- Economic Exchange: Decentralized, emergent systems to facilitate exchange are better than centrally planned ones. Both for positive reasons regarding the efficient transfer of knowledge, and normative reasons for the preservation of freedom via voluntary compliance: ie. capitalism beats socialism
- Open Source software, is also more efficient than "planned" order and the Creative Commons is a people led movement against protectionism. Copyright law should permit freedom and enable creativity
- The market for economics ideas (principly exchanged through journals), and the market for computer code are similarly bound by intellectual property law. For example citation norms (open source code), freedom to produce derivitave works (permission to make further modifications), and commonality (work is bound by the same legal structure).
Whilst my previous comments on academia focus on this third stand, the implications are huge. In a book called 'The Cathedral and the Bazaar', available via amazon.com or online, via Erik Raymond we see a classic text on economic order, demonstrating why evolutionary(/Austrian) economics is set to dominate.
Linux overturned much of what I thought I knew. I had been preaching the Unix gospel of small tools, rapid prototyping and evolutionary programming for years. But I also believed there was a certain critical complexity above which a more centralized, a priori approach was required. I believed that the most important software (operating systems and really large tools like the Emacs programming editor) needed to be built like cathedrals, carefully crafted by individual wizards or small bands of mages working in splendid isolation, with no beta to be released before its time.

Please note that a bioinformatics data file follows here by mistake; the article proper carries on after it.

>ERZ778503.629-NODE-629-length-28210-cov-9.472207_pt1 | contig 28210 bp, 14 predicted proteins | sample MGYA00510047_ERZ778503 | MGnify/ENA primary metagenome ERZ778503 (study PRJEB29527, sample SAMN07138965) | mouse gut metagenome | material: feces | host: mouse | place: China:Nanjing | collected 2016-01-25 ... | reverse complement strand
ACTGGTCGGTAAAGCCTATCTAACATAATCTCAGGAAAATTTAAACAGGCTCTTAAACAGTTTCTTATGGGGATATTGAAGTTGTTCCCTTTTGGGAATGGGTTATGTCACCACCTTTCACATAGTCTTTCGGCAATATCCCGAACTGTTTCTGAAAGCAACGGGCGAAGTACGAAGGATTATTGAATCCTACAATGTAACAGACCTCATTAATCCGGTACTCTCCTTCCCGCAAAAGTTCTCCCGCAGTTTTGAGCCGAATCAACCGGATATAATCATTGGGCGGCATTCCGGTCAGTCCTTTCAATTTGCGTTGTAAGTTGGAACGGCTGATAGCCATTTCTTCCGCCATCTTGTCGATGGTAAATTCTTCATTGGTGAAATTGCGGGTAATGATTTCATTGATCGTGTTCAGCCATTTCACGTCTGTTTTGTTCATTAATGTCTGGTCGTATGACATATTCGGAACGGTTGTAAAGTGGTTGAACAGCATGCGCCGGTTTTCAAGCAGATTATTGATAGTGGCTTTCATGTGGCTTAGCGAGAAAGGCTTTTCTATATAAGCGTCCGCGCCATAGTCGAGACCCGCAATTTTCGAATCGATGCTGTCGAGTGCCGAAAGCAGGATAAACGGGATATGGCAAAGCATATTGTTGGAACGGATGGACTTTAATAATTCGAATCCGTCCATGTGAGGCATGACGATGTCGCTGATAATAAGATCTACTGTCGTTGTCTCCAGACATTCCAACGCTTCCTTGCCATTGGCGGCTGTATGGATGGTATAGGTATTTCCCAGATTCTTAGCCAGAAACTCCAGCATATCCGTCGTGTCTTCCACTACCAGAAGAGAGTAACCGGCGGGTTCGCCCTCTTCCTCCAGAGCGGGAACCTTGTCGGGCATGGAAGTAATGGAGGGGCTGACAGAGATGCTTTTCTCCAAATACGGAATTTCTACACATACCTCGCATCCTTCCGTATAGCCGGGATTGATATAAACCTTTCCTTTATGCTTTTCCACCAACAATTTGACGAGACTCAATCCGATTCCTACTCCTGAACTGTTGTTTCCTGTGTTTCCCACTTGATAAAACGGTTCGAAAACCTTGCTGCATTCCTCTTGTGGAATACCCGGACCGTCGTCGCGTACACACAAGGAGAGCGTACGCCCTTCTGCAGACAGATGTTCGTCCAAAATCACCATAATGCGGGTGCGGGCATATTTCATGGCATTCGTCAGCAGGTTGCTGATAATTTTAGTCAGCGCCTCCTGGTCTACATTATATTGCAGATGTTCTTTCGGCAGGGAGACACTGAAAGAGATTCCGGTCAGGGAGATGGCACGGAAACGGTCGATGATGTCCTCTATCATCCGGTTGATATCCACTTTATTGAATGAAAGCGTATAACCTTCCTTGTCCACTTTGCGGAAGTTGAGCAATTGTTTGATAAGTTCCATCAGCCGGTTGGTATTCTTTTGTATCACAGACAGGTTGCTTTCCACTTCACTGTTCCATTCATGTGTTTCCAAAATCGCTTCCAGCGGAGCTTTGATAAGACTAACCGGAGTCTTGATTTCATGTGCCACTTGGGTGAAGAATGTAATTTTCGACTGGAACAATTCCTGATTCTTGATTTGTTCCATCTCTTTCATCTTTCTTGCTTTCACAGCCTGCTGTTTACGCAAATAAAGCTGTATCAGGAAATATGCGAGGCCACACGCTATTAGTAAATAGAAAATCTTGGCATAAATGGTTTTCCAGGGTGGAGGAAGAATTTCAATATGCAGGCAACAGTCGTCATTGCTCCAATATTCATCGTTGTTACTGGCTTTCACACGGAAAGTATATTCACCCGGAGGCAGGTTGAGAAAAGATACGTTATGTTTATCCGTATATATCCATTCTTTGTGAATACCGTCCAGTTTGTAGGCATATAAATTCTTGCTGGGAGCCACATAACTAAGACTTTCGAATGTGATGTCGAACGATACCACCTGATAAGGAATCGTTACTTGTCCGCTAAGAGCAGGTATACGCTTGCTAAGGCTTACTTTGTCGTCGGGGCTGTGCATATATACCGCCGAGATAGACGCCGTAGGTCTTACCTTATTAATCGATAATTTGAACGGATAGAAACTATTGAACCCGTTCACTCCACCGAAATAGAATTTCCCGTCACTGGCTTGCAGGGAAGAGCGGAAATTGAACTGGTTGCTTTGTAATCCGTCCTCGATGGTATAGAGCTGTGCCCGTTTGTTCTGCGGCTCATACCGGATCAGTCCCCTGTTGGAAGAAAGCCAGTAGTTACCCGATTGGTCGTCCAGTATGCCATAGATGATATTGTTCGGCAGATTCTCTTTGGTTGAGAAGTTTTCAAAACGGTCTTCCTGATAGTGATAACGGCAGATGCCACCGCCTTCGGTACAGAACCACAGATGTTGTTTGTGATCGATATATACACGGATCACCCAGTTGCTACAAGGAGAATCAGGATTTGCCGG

Linus Torvalds's style of development—release early and often, delegate everything you can, be open to the point of promiscuity—came as a surprise. No quiet, reverent cathedral-building here—rather, the Linux community seemed to resemble a great babbling bazaar of differing agendas and approaches (aptly symbolized by the Linux archive sites, who'd take submissions from anyone) out of which a coherent and stable system could seemingly emerge only by a succession of miracles.
The fact that this bazaar style seemed to work, and work well, came as a distinct shock. As I learned my way around, I worked hard not just at individual projects, but also at trying to understand why the Linux world not only didn't fly apart in confusion but seemed to go from strength to strength at a speed barely imaginable to cathedral-builders.
The times they are a-changing...